Cruise Vacations: Debunking Travel Myths

Myth No. 6: Cruises Are for Beach Lovers, Not Culture Vultures

Our Mediterranean itinerary took us to the great cities of Venice, Rome, Florence and Barcelona, as well as two bustling Sicilian towns and a few sleepy Greek islands. In the old days, shore excursions were quick shopping trips and then back to the ship. But our favorite shore excursion was a full day guided tour called "Roman Holiday," following in the footsteps of the classic movie starring Audrey Hepburn and Gregory Peck.

From historical sites like the Coliseum to the gelato shop made famous in the film, we got to experience Rome up close and personal. The "Roman Holiday" excursion cost $230 and included a wonderful four-course lunch in an exquisite villa-turned-restaurant.

Customized excursions are also available, and most cruise lines now offer assistance in booking these day trips when you book your cruise. Crystal Cruises, a luxury cruise line, is leading a new trend, the overnight excursion, in which passengers can get off the ship in one port, spend a few days on land sightseeing and then meet up with the ship at the next port. Another twist on the excursion is Princess Cruises' "Ultimate Ship Tour," which offers a behind-the-scenes look at the inner workings of the ship, for $150 per person.

Myth No. 7: Cruise Ships Are Germ Factories

This spring, a number of cruise ships were forced to cancel stops in Mexican ports because of swine flu outbreaks on shore. In May, the Cruise Lines International Association, working with the Centers for Disease Control and Prevention and the World Health Organization, adopted new standardized screening protocols to detect swine flu. Before boarding any association ship, anywhere in the world, passengers who are already quizzed about Norovirus symptoms will now be required to complete and sign a questionnaire about swine flu as well.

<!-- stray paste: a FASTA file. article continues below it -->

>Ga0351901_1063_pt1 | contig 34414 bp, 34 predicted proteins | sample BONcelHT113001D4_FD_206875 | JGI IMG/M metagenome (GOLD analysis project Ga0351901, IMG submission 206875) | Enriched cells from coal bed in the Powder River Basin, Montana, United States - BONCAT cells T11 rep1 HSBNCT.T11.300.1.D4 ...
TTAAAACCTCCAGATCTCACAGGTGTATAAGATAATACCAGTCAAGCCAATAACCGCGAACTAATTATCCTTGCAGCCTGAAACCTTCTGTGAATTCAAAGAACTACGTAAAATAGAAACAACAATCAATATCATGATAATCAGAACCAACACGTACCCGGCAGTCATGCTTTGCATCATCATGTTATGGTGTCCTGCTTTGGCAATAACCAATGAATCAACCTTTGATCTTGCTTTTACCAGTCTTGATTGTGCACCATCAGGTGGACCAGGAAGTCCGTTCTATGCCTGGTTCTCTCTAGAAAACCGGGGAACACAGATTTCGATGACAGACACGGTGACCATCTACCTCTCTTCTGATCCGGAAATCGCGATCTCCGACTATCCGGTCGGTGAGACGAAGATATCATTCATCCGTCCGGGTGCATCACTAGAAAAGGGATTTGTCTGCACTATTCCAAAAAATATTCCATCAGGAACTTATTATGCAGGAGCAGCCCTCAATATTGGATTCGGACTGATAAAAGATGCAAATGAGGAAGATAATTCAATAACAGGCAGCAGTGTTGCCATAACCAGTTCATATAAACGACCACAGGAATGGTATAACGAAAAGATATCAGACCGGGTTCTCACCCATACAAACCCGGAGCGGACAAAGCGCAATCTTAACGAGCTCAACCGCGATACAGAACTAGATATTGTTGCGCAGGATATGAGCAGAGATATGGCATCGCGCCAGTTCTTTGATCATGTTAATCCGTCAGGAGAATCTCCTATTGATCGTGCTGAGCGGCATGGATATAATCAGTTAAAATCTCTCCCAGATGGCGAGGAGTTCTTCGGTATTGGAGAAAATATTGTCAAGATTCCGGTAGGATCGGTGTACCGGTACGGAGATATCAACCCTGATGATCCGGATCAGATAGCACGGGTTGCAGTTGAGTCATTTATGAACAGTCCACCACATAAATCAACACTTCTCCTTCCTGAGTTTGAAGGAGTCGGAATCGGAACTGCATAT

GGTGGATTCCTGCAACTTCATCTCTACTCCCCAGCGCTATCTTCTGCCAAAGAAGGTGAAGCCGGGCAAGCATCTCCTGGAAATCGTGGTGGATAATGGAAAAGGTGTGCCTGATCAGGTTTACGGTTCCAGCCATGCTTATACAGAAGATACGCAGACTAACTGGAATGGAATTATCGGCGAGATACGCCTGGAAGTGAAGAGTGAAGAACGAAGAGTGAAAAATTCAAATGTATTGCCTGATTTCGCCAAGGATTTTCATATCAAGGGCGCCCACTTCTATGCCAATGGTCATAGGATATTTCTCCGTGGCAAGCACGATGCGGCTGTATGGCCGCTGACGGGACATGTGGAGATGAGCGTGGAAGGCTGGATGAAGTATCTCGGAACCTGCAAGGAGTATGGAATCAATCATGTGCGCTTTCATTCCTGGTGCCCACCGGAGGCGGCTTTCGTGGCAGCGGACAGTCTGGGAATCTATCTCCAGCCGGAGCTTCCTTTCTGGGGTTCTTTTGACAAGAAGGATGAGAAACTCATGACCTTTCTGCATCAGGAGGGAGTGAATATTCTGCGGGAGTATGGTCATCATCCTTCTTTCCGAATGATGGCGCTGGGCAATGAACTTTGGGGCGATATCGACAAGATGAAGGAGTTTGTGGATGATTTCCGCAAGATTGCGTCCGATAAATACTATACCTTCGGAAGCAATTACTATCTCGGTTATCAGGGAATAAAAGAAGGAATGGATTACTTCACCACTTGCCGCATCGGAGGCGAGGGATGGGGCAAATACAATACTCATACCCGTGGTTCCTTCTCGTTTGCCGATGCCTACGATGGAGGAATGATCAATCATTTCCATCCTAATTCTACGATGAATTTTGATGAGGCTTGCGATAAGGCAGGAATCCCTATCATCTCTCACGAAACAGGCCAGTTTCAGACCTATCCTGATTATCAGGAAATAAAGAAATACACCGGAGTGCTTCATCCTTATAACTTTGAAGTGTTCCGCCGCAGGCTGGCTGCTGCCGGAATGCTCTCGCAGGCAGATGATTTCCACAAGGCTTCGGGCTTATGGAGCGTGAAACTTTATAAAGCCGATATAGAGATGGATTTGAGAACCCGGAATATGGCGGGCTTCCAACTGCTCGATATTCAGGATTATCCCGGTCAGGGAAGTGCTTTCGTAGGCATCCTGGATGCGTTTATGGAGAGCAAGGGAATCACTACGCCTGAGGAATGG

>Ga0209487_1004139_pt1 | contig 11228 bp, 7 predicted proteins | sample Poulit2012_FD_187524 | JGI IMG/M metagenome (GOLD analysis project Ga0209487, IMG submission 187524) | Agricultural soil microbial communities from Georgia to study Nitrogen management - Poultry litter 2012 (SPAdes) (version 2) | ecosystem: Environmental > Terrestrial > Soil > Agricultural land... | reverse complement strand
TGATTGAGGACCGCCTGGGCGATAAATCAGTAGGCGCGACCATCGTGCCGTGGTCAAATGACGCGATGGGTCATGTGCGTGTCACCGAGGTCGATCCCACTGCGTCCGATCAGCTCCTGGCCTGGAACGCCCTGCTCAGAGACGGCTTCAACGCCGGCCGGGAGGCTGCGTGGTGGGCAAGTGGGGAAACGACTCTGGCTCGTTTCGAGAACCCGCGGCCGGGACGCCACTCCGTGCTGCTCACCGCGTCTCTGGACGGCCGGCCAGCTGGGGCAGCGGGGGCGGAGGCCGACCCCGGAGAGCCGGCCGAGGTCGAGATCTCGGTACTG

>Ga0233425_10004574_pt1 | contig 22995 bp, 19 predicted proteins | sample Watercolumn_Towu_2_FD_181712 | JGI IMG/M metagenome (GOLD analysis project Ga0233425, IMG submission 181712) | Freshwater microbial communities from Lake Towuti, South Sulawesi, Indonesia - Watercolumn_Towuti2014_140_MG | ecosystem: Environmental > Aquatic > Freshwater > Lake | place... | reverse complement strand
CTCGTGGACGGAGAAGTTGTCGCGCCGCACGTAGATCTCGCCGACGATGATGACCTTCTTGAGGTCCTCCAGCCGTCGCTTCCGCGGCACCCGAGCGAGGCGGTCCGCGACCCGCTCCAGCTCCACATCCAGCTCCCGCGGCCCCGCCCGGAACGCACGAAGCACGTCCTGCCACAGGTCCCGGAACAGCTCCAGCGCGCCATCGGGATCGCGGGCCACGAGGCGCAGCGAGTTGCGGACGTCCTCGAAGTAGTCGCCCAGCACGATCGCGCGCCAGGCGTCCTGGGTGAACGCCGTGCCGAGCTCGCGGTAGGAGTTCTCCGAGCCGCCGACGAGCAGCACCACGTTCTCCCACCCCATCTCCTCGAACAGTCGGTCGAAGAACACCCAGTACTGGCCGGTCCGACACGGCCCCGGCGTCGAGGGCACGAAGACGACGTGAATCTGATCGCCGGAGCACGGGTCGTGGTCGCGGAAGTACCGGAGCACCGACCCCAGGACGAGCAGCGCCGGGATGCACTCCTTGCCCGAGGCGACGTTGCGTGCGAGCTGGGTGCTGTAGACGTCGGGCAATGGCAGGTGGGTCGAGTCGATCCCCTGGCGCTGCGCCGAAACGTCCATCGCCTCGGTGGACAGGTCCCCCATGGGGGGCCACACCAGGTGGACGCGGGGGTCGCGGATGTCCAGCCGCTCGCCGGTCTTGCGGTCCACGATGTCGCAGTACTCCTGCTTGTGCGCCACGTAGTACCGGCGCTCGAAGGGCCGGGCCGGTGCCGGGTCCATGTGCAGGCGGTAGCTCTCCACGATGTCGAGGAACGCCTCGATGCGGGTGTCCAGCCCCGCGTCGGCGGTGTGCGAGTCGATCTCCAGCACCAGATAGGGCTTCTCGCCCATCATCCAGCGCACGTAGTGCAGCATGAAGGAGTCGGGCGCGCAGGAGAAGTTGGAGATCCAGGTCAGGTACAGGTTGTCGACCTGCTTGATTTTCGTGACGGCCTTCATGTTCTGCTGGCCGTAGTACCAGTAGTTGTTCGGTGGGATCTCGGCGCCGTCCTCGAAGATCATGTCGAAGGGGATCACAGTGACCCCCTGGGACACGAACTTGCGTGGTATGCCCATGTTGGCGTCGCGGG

People who report flulike symptoms are then screened by medical personnel who decide on a case-by-case basis whether to permit that person to board the ship. Passengers who become sick at sea with possible flu symptoms are isolated from other passengers and cared for by the ship's medical team. All association ships have medical staffs and protocols that comply with the CDC's Vessel Sanitation Program and were designed with the American College of Emergency Physicians for emergency care, medical treatments and evacuation of seriously ill or injured passengers.

Dr. Ronald Primas, medical director of, has treated more than 100 travelers with the H1N1 virus in his New York City office this summer, but he's quick to point out they were all air travelers. Primas believes there's no health reason to cancel a cruise but encourages passengers to take common sense precautions.

"Cruise ships are enclosed environments, so the risk is somewhat higher of getting a respiratory illness. It's going to spread more easily," he warned.

He reminds travelers not to forget the basics: Move away from anyone who is sneezing or coughing. And, most important, wash your hands. "Since the cruise ships have implemented hand sanitation stations all around the ship, the number of respiratory illnesses have declined steadily."

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